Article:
- Chantel Jennings, ESPN Staff Writer
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Football will be back in Eugene soon enough, but it’s always good to reflect on 2013 and see what can be learned from last season and taken into next. Leading up to spring football, we’re going to be breaking down some stats that need to improve next season.
Stat: Average distance from goal after kickoff and punt returns.
Backing that up: Last season the Oregon offense was impressive and the defense was good, but what about the special teams? It’s often a forgotten facet of the game where young and inexperienced players learn to contribute before being moved to the offensive or defensive sides of the ball. But when breaking down how much of an effect the return game has on the offense, it’s a part of the game that more people should care about.
Oregon is accustomed to being one of the top teams in the nation in many statistical categories. But the return game is a place where the Ducks really were only in the top 40-60 during the 2013 season. It’s also a place where minor improvements could make significant impacts for the Oregon offense.
On average Oregon returned each kick 21.7 yards (and accounted for one kick return TD last season). That mark puts the Ducks No. 59 nationally. Florida State led the nation in kick returns, averaging 28.2 yards per return. Stanford finished second, leading the Pac-12 with 27.4 yards per kick return. The difference between Stanford’s returns and Oregon’s returns is that of almost an entire Oregon offensive play.
A basic goal here that many teams can judge production on is the 30-yard return. With the average kickoff last season being 60.2 yards, that 30-yard return would mean a team is starting about 60 yards from their goal line. However, only 16.3 percent of the time did the Ducks return a kickoff 30-plus yards. Again, that’s a statistic that could definitely improve, leaving them at 40th in the nation.
But, what all those stats really mean is that when the special teams hit the sideline and the offense took the field, the Ducks typical started 70.2 yards from the goal line. That’s not terrible. There were only 19 teams in the nation whose special teams gave them better starting field position (Stanford’s was the best, giving them an average distance of 64.7 yards to the goal line), but it certainly could improve.
But what does this mean for the offense? If the return game generally puts the Ducks 70.2 yards from their goal line and with Oregon averaging 7.6 yards per play last season, that puts the Ducks about nine plays away from the goal line. Oregon led the nation last season in drives of 60-plus yards (68) as well as 80-plus yards (26), so a 70-yard drive isn’t terrible concerning for the Ducks. But any time Marcus Mariota and the rest of the offense can run one fewer play and be just as productive, it’s a very good thing for Oregon.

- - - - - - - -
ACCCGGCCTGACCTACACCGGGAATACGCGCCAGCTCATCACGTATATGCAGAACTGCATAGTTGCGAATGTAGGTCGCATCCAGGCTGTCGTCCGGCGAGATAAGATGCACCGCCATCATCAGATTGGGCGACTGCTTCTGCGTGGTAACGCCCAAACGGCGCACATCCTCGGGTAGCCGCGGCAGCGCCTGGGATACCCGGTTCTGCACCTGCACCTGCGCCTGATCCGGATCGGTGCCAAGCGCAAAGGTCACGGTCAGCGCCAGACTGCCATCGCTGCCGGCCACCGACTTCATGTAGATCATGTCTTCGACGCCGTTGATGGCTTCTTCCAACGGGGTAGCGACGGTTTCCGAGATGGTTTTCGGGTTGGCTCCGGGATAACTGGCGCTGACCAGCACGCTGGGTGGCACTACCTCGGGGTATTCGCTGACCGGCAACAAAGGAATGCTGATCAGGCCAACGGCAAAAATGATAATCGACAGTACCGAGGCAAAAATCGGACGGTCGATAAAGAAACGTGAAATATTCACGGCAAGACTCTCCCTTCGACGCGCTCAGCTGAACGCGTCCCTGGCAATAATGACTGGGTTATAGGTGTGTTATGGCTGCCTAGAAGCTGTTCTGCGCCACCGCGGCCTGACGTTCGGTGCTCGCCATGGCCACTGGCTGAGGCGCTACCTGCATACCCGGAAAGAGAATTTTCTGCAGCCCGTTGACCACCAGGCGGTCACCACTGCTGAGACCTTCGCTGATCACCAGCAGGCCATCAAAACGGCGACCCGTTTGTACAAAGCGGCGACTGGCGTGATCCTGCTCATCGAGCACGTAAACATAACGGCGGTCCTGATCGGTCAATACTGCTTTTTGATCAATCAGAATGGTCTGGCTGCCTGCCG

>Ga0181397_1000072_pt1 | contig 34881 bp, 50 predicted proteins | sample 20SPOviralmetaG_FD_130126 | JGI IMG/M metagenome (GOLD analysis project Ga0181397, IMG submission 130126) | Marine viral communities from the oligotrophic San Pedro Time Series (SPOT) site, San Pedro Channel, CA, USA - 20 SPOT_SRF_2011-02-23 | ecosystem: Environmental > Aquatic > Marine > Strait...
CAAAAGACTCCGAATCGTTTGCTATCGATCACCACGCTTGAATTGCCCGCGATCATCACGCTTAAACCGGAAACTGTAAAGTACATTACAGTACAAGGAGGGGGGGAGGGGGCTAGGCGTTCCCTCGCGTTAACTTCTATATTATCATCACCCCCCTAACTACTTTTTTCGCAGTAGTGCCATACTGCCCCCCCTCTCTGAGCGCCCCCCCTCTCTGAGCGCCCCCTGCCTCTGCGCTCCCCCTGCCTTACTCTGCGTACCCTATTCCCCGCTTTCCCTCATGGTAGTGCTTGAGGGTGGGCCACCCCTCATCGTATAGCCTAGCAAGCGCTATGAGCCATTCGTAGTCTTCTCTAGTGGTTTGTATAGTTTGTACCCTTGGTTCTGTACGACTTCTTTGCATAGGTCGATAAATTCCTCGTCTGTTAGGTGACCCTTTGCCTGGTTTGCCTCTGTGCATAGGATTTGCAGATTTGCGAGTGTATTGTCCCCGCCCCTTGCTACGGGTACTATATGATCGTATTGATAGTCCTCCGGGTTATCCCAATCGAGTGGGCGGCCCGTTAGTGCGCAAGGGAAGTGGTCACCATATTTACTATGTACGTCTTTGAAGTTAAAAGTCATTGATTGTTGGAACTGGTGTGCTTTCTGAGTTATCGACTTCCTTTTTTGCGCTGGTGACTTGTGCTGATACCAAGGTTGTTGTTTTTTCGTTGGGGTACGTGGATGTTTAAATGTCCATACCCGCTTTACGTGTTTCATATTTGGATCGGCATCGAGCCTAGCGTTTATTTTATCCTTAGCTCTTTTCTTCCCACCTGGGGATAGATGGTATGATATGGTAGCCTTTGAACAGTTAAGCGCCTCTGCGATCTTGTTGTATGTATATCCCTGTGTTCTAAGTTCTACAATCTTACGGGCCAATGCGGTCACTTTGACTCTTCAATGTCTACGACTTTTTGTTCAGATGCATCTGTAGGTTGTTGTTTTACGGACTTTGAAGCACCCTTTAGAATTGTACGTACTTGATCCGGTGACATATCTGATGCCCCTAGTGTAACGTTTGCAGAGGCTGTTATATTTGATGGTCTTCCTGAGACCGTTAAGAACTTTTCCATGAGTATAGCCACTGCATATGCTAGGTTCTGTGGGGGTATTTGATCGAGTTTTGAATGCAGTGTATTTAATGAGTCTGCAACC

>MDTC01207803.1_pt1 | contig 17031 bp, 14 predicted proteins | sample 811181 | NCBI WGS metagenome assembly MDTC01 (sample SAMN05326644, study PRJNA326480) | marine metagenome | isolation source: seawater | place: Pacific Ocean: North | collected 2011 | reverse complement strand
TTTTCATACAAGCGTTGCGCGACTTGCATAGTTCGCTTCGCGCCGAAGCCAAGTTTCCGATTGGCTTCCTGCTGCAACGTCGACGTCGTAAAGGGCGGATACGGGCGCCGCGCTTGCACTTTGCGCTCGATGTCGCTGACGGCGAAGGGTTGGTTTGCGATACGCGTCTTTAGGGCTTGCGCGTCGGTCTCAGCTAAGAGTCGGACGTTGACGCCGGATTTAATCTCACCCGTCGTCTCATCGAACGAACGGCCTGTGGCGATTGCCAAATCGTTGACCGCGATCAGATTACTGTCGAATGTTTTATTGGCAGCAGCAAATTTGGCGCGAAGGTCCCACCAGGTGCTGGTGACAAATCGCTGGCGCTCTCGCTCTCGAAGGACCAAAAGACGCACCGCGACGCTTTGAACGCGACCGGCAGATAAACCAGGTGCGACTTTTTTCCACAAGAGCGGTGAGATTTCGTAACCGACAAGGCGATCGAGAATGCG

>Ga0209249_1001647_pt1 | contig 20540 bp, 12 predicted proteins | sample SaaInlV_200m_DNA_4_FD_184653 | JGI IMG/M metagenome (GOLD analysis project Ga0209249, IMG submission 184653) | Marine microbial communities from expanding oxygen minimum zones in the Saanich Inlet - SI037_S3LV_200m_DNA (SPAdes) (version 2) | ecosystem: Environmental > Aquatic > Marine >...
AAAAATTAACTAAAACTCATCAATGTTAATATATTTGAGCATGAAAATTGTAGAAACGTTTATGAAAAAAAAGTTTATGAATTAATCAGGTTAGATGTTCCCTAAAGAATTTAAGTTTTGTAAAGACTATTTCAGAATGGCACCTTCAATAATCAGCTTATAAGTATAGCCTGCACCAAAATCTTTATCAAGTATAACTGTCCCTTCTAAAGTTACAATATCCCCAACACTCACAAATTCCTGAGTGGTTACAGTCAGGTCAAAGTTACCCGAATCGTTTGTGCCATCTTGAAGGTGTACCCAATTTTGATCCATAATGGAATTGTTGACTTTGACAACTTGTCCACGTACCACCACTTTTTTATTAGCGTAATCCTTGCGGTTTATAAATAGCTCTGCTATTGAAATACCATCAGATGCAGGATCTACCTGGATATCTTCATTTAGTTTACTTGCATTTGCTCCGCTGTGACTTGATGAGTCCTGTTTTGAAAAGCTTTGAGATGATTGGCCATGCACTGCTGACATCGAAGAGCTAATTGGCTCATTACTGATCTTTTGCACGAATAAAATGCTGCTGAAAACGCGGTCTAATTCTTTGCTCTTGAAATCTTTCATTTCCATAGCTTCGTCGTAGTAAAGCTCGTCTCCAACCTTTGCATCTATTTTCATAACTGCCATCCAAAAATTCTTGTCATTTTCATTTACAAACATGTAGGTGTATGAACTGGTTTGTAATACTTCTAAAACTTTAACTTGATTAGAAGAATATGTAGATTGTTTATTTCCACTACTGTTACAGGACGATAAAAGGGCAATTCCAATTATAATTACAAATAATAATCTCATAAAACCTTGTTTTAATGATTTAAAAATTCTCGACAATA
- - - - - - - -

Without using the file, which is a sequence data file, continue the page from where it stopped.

But when looking at where Oregon stands in the national spectrum when it comes to returns is a bit more concerning. Being 59th best at something isn’t the Ducks’ expectation. Even if Oregon can boost its returns to 24 yards per kickoff return (an improvement of just over two yards per return), the Ducks would likely find themselves within the top 15 next season which is a much more respectable place.
Oregon was better with punt returns than it was with kickoff returns. The Ducks averaged 12.4 yards per punt return, good enough for 20th nationally. North Carolina led the country with an impressive 18.1 yards per punt return while USC led the Pac-12 (No. 11 nationally) with 13.7 yards per punt return.
But this is another area where one extra cut or a single player holding a block just a moment longer could mean an extra yard gained by the Oregon special teams and one fewer yard to travel for the Oregon offense. They did show that they could break off big runs -- six times last season Oregon accounted for returns of at least 20 yards (T-8th nationally, T-1st in the Pac 12). But, the Ducks’ special teams just needs to do it on a more consistent basis.
The Ducks fared better in punt returns that they did in kickoff returns in 2013, but in both areas there’s certainly room for improvement, especially when looking at the ridiculous number of athletes on the Oregon roster. When looking at goals for the 2014 season, even with an offense as prolific as Oregon’s, it seems like a place where a few-yard improvement could make a lot of difference.
Other stats that must improve:
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